Following PLL’s Halloween episode, we were taken further into the Gothic land of Ravenwood, overflowing with cemeteries, gnarly branched trees and apparently, ghosts. After Caleb and Miranda discover the headstone with Caleb’s name and face on it, they make their way to the mansion that plagued the heroines of that other show from which this show is spun, owned by Miranda’s uncle Raymond (Steven Cabral). After the weird introduction we got from Pretty Little Liars‘ “Grave New World” this was a better look into Ravenswood and its characters.
Miranda (Nicole Gale Anderson) is slightly more interesting this time around as she pursues some kind of dialogue with her long-lost uncle. I know why I should like Miranda (she’s cute, a little funny, a little vulnerable, has a sympathetic back story and isn’t afraid to speak her mind), and I don’t dislike her, but I haven’t connected with her. This was the second hour I spent with Miranda, delving into her past as an orphan finally meeting some family again, but I still haven’t found anything to really hook me with her. For the most part, this follows with the entire cast (even Caleb “Most Decent Guy in Rosewood” Rivers) with one exception:
When we first meet Remy (Britne Oldford) she’s pointing Caleb toward some answers and being watched over by her overprotective, newspaper editor father, Simon (Henry Simmons). She’s frank, funny and smart, and Ravenswood did well with establishing her as a bridge between the fairly separate pairs of Luke/Olivia and Caleb/Miranda. She’s also as a source of knowledge, more able to piece things together than her newfound allies or Luke and Olivia, who aren’t even aware of anything weird happening (yet).
While we’re on the topic of Luke (Brett Diers), he was just as boring as everyone else until he and Remy were established as being an item. Their status is a little complicated at the moment with Remy’s dad being very anti-Luke, but Olford and Diers had one promising scene together, and lots of promising awkward eye contact.
After Luke presented himself as a bit more than the brooding, formerly popular, but now angsty loner, I liked him much more. Then his interesting points skyrocketed because he lied to the police about something and believes their mom really did kill their father. He’s operating on a more realistic plane than his twin sister Olivia, having written off their friends who he believes undoubtedly agree with the town consensus that the Mathesons are practically toxic. And while Olivia (Merrit Patterson) is adamant about repairing the damage done to their family burial plot, Luke handles it with a resigned shrug because it’ll just happen again.
Olivia’s a bit of a cipher except for her status as Homecoming Queen – pretty, popular and struggling with the town’s belief that her mother is a “Black Widow”. Of all the characters she’s the least fleshed out, but it’s apparent that her attempts to have a normal life following this scandal are going to take center stage. She’s been the only one to have friends outside of the main five introduced, including boyfriend Dillon (Luke Benward) and friend Tess (Haley Lu Richardson). At the moment it’s hard to tell what kind of person Olivia is. She’s more optimistic than Luke, certainly, and Ravenswood doesn’t seem to want to tell the oft-told story of the mean girl (who is somehow still popular) falling from grace. From her few scenes Olivia came off as a generally decent person trying to move on from her father’s murder and the suspicion being heaped on her mother.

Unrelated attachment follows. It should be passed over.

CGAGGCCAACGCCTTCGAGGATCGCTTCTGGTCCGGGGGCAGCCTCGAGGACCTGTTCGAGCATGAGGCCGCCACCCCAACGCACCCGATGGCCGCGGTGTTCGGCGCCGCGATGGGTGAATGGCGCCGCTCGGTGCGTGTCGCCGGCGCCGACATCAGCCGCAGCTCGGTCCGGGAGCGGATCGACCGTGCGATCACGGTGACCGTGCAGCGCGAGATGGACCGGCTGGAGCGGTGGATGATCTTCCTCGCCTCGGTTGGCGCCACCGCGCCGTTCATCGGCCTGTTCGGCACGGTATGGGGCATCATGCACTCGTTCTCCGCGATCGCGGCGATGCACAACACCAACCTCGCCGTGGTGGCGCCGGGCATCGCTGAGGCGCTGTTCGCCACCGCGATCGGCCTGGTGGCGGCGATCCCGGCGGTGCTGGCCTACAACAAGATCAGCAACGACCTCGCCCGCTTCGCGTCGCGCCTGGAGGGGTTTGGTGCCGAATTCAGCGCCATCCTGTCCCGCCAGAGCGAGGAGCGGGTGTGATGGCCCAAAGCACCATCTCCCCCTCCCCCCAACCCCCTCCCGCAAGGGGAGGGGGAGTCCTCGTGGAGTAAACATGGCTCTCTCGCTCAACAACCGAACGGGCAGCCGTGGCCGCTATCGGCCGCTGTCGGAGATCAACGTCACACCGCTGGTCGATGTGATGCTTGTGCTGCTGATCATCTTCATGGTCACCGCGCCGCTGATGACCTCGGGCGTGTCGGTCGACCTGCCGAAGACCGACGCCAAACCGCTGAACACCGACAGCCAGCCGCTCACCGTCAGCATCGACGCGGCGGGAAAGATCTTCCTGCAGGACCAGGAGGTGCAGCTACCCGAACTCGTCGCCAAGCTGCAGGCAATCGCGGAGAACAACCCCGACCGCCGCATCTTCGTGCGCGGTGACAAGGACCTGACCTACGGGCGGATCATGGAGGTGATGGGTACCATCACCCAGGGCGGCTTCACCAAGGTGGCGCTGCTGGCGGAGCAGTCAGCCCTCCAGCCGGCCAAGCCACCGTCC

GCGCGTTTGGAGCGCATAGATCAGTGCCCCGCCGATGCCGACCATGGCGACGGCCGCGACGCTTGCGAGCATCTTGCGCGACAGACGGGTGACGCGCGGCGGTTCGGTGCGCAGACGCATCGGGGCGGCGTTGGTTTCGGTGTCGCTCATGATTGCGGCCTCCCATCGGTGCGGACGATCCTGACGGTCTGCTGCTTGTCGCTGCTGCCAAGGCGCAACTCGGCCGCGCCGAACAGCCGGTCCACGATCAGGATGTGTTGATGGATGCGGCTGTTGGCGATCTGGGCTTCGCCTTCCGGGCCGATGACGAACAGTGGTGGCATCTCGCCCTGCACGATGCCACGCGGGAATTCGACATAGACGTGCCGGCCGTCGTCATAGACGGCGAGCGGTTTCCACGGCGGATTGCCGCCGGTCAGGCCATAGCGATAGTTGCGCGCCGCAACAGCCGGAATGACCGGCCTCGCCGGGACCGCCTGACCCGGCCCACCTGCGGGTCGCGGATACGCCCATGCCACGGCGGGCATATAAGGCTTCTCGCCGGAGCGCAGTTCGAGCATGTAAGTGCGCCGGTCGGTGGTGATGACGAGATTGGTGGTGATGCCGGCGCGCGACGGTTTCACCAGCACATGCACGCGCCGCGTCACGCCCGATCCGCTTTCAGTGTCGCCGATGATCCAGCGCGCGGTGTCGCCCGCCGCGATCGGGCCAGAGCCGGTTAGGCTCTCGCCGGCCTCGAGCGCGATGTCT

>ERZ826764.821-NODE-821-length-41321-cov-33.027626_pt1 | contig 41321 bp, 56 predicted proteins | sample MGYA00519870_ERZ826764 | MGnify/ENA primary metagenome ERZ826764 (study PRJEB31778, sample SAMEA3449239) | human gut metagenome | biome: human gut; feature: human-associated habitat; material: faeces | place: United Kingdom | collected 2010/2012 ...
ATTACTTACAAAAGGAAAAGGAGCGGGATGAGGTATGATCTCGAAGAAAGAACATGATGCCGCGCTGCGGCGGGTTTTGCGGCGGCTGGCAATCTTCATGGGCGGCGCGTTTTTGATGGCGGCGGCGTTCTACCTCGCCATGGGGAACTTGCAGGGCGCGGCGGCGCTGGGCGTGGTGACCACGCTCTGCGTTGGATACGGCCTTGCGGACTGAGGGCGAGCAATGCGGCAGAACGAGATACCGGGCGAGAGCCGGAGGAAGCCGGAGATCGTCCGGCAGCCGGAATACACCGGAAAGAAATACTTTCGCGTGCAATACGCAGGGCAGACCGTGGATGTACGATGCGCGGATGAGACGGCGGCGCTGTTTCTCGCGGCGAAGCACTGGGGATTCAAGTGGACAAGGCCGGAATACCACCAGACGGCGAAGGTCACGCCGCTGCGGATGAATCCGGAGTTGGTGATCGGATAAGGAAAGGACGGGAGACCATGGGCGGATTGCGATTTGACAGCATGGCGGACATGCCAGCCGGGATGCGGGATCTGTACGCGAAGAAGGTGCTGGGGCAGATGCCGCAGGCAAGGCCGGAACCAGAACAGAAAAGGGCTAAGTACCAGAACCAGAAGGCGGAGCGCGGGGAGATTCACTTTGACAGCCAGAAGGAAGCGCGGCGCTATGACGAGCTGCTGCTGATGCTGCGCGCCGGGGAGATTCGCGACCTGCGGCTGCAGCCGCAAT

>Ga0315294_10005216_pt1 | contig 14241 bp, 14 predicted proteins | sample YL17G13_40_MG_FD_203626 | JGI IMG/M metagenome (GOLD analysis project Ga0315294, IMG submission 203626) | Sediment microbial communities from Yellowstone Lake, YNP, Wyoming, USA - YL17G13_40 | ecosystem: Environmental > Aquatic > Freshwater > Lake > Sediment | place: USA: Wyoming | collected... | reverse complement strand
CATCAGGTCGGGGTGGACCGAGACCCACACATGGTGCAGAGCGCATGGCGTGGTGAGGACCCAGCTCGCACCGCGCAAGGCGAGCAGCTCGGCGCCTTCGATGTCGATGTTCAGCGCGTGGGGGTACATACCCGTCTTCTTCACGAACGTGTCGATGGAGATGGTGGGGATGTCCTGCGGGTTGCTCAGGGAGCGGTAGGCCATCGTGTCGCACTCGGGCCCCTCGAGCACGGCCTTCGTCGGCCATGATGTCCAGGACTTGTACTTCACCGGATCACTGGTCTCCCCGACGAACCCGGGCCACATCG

The town of Ravenswood is one giant mystical conspiracy in which everyone knows significantly less than someone else, and no matter how many times they ask point-blank questions about the fact, someone in a position of some authority is going to deign to the hide the truth. There’s Raymond, Mrs. Grunwald and Simon who all know much more than they’re telling. Luke and Olivia’s mom, Rochelle (Laura Allen) is sure to be an important presence, and the same is true of Terry Beaumont (Sophina Brown), coping with survivor’s guilt in a story that mirrors that of a POW from many, many years ago in town. Ravenswood looks like it’s going the opposite direction of Pretty Little Liars in this regard: while those parents remained clueless for several seasons, the parents of Ravenswood are the one’s keeping their kids in the dark.
At the moment it’s hard to say if the show’s overall premise, soaked in the supernatural with ghostly apparitions and time seeming to repeat itself in some wonky semi-reincarnation plot, is going to work. It’s certainly different from Pretty Little Liars, and can appreciate the grimness of the town and its residents who simply accept the weird happenings because they’re so used to it while newbies like Caleb and Miranda find it (rightfully) unnerving.
The Veiled Woman was clearly meant to be horrifying but I just found her kind of meh. Even the sight of her face at the episode’s end after causing the crash that sent Remy’s car, carrying all of our leads, into the river was anticlimactic and slightly annoying because (though I’m trying to shake it) I’m clinging to my irritation at Ravenswood and Rosewood existing together in a universe in which being stalked by an unattractive, Edwardian apparition is a real thing we need to be concerned with.
Only time will tell if I’ll become even half as invested in the show as I am in its flagship, but for now I’ll be tuning in weekly.
Leave your thoughts on the premiere (Did you love Remy as much as I loved Remy? Can you stand to look at Caleb’s bad haircut for almost an hour every week? Can you deal with the sure-to-be shoddy horror elements of this show?) in the comments.